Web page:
One of the most important distinctions piercing Malm’s thinking in this text is the one between those who believe that our collective action can still avert the climate catastrophe and those who see it as mere “naivety” and “wishful thinking.” His focus turns to the American writers Roy Scranton, author of Learning to Die in the Anthropocene, and Jonathan Franzen, author of The End of The World and The New Yorker piece “What if we stopped pretending?” Malm makes them his targets, seeing their texts as symptomatic of climate fatalism he so strongly opposes.

Reading Malms’s critique, there is a strong feeling that Scranton and Franzen are not particularly important for him in their own right — they seem to have little to say about climate disaster that would be especially original or intellectually stimulating. Rather, they become representatives of the sentiment of doubt and resignation, explicitly or not, clouding much of the contemporary collective psyche. In that sense, the more mundane they are, the better. Their message is pretty clear: “planetary overheating is a done deal.”

“Done deal.” In resigned proclamations like these, there rings a sense of the lack of alternatives that, as we have seen, is a key characteristic of capitalist realism. Scranton rejects any action, a sentiment that is profoundly anti-political. The resignation, however, becomes additionally cloaked in a form of very particular cynicism, as both Scranton and Franzen practically brag about their environmentally poor habits. There is hardly a better illustration of a specific “mood of irony in regard to itself,” as Nietzsche termed it — and which was picked up by Fisher in his Capitalist Realism — which subsequently leads “into the even more dangerous mood of cynicism,’ in which ‘cosmopolitan fingering’, a detached spectatorialism, replaces engagement and involvement.”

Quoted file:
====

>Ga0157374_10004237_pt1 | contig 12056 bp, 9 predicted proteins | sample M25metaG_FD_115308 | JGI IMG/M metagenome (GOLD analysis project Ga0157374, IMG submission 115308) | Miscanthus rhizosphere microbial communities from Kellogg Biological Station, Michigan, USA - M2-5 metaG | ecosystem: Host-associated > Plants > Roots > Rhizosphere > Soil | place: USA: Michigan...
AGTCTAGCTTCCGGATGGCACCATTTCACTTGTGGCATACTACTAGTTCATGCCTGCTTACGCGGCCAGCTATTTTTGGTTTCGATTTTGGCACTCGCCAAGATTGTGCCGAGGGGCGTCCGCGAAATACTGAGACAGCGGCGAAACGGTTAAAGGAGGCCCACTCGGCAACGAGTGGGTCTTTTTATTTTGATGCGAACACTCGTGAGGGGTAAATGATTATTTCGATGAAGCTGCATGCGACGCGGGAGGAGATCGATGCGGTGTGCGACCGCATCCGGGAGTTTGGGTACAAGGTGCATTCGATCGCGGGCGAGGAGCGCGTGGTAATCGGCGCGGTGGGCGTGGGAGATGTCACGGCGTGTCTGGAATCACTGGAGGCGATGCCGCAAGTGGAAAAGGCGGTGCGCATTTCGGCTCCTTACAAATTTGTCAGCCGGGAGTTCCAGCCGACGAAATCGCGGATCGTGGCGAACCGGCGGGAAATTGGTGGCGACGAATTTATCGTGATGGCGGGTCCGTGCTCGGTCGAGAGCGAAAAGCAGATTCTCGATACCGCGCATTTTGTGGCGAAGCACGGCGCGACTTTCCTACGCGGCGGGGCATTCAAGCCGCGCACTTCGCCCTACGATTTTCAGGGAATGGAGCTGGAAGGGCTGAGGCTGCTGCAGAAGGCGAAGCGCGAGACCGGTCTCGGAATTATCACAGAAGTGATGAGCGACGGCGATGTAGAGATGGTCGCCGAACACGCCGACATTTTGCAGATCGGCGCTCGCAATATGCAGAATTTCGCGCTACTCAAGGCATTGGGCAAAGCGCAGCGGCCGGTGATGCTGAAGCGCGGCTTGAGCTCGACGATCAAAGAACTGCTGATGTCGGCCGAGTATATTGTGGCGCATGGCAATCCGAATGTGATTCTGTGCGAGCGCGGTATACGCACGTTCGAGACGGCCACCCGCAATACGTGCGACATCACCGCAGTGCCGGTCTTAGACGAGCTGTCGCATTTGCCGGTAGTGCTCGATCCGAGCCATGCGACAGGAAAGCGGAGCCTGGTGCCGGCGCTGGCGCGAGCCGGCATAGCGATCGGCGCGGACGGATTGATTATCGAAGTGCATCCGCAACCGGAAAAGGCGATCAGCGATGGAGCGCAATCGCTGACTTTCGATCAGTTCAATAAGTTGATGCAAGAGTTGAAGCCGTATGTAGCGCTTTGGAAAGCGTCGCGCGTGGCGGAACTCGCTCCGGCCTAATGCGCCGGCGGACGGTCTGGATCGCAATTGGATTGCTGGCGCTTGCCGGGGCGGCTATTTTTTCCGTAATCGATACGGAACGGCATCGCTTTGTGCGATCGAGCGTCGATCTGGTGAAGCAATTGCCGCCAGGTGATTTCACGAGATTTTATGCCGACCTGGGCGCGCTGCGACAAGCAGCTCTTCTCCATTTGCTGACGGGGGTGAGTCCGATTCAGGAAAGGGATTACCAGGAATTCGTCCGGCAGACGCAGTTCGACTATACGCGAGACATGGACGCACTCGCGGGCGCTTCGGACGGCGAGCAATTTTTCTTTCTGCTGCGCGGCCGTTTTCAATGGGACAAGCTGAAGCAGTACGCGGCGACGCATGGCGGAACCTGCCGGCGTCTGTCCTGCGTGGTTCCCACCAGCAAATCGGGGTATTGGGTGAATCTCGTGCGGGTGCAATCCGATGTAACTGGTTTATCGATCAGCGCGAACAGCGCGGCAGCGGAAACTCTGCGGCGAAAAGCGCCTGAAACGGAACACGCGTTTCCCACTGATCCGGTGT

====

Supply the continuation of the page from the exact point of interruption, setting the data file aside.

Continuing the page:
This odd discrepancy between the awareness of a problem and the lack of any meaningful action is, as we have seen, a symptom of capitalist realism par excellence. In his essay “Gothic Oedipus, Fisher says of disavowal that it is “the conviction that what ‘really matters’ is what we are, rather than what we do, and that ‘what we are’ is defined by an ‘inner essence.’ In terms of contemporary American culture, this plays out in the ‘therapeutic’ idea that we can remain a ‘good person’ regardless of what we do.” On Fisher’s reading, disavowal — which could otherwise be understood as a purely personal idiosyncrasy — becomes elevated to the status of a general tendency that is ideological at its core.